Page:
Creating Camera Animations Using the Timeline

By Jake Smeester | Posted March 7, 2018

Cameras are likely the most important component within Amazon Sumerian. Without cameras, we wouldn’t be able to see anything, which is why even “empty” scenes come with a default camera. Because of the crucial role cameras play in creating immersive 3D experiences, it’s important to know how to use them in various capacities.

Camera animations are just that, animations, and are commonly used in 3D scenes. You could use them to mimic a drone in flight or demonstrate the perspective of a scene as viewed from a person or object. To use a real-world analogy, think of camera animations as akin to putting a camera on a railroad track. It moves along the track and can only see from that perspective. But the trick with creating camera animations is placing cameras using other cameras. This can also be difficult because cameras can move anywhere in the scene.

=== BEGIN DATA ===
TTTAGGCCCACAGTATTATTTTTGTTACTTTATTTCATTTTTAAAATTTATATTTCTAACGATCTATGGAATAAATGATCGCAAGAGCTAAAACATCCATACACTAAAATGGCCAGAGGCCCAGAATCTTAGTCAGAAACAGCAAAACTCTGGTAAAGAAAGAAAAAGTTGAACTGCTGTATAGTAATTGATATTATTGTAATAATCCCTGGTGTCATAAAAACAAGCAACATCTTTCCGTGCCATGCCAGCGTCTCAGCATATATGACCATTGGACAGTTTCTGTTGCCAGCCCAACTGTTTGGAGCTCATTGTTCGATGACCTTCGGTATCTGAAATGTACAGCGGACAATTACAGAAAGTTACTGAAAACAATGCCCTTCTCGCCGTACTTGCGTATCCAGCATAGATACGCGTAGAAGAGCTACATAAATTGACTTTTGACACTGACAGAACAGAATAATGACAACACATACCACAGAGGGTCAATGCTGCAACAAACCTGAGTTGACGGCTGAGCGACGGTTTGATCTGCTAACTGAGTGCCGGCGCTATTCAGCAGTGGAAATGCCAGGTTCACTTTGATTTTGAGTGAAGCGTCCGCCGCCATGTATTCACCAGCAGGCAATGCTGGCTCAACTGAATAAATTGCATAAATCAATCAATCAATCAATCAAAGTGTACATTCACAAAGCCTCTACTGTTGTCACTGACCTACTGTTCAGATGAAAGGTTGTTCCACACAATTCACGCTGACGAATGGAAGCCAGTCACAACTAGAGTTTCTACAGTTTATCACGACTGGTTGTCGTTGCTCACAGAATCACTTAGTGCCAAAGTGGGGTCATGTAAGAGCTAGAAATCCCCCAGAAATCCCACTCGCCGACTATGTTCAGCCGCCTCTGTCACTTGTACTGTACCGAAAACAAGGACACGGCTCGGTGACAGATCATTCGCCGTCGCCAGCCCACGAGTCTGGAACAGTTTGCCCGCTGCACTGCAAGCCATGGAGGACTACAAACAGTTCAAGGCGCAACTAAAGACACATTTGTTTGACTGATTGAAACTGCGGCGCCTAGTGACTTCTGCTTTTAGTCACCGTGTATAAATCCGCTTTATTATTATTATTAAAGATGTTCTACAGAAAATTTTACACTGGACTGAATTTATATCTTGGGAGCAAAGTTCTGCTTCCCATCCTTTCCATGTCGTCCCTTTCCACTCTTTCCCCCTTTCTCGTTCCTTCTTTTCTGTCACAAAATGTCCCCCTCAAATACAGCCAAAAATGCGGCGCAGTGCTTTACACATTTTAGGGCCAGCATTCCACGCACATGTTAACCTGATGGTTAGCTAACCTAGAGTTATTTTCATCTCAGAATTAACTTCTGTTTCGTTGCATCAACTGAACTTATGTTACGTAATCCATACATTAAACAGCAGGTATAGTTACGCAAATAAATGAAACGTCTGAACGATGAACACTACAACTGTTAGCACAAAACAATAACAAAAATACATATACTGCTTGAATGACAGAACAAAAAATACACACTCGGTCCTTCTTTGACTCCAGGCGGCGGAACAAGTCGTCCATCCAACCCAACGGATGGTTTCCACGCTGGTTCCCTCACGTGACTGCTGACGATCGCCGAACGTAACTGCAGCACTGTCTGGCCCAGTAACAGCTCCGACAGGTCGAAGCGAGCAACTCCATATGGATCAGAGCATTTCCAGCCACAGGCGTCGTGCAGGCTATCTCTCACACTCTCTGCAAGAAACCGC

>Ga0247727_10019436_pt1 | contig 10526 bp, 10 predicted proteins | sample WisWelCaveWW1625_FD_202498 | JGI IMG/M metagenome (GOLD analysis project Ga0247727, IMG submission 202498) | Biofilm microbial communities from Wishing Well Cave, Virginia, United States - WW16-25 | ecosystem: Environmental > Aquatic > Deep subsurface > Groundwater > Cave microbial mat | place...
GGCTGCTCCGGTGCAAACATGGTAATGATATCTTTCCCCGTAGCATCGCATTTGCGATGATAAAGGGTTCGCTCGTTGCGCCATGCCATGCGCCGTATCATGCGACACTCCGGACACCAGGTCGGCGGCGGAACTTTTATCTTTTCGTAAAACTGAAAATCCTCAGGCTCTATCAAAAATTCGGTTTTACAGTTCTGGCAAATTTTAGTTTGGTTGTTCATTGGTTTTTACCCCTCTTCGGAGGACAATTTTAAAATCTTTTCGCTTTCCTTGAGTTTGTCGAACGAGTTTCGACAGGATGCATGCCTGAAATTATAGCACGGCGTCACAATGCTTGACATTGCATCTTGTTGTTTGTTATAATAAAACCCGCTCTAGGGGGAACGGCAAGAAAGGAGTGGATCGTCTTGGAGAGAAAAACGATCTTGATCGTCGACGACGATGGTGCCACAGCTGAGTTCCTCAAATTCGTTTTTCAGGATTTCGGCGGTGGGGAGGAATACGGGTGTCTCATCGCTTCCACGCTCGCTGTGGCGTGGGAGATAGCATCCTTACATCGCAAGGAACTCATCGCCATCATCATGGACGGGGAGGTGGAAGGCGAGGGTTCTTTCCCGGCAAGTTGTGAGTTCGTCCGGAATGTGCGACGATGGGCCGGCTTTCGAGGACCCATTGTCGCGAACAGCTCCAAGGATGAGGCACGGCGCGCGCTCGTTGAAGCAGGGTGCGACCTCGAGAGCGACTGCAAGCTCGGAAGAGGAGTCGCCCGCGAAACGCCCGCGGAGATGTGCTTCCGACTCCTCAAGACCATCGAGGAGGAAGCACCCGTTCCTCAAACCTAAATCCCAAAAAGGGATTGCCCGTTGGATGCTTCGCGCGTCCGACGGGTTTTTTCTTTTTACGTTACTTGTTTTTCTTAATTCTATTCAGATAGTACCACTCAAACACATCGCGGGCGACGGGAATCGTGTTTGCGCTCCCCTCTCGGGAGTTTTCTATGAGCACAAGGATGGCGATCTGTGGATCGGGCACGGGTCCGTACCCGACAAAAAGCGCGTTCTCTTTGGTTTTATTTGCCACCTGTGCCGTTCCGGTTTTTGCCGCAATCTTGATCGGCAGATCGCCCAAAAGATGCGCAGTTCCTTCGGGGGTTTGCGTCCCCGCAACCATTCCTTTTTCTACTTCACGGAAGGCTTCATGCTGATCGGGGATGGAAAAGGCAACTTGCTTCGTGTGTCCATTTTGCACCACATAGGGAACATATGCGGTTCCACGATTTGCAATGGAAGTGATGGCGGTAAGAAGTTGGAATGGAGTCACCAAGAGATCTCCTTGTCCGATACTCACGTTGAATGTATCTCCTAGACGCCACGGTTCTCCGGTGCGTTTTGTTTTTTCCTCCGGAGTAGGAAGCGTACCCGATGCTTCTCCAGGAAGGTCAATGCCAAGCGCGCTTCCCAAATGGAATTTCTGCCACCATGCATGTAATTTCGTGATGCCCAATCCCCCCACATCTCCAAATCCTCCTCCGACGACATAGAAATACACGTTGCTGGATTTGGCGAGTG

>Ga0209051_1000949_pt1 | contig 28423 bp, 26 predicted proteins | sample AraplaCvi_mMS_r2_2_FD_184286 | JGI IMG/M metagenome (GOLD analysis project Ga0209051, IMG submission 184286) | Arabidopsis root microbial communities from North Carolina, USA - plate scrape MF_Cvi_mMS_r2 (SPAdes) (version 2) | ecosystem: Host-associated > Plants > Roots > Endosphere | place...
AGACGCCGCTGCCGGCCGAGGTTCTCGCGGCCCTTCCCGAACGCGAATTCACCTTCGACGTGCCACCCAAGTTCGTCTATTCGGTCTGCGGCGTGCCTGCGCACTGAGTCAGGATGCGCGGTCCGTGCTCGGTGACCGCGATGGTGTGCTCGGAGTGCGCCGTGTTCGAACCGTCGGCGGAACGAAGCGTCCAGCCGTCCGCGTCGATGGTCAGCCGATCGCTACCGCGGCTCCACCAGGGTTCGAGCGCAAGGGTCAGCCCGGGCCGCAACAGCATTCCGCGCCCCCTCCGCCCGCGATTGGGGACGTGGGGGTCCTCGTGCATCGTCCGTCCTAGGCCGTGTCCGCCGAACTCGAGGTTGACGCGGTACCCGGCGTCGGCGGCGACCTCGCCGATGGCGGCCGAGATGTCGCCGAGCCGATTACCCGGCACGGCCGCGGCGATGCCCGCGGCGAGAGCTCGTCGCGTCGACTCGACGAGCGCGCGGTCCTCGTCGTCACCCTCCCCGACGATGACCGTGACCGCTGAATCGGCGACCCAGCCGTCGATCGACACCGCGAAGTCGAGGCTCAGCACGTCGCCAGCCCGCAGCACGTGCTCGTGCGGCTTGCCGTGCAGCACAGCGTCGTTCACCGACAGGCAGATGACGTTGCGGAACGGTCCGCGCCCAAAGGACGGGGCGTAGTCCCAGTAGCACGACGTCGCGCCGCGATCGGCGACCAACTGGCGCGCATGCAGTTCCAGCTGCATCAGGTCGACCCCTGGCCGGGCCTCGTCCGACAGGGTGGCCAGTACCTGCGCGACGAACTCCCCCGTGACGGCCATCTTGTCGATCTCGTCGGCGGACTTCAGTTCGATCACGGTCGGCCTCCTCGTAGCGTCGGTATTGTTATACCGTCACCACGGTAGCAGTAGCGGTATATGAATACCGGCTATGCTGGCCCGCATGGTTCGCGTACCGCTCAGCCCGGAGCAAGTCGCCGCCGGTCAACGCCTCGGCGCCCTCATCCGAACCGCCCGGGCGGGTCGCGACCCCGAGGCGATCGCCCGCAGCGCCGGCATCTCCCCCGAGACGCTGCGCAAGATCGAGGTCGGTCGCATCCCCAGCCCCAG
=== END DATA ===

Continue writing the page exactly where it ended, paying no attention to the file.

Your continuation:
In this article, I’ll use the Timeline to animate multiple cameras within a single scene, and use the State Machine to make both animations play on continuous loops. This is the scene I’ll create.

Note: For best results, use Firefox Quantum 57.0 as your web browser.

This article focuses on providing best practices and processes for creating unique camera animations. This is why I’d encourage you to experiment with different Timeline and Keyframe values to produce a unique animation. It’s also best to build camera animations by visual testing. For this reason, you don’t need to use the exact Transform values as they appear in this article.

Before you begin, I recommend you complete the following:

Set up the Scene

From the Dashboard, create a scene from the Warehouse template.

Animated cameras can literally move anywhere within a scene. Because there are no restrictions, it can be difficult to know where to place and move the cameras, which is why it’s helpful to use a stationary visual to guide your animation. We’ll create two camera animations: one that runs on top of the conveyor belt (which can act as “track” to guide us) and one that flies across the ceiling, like a drone.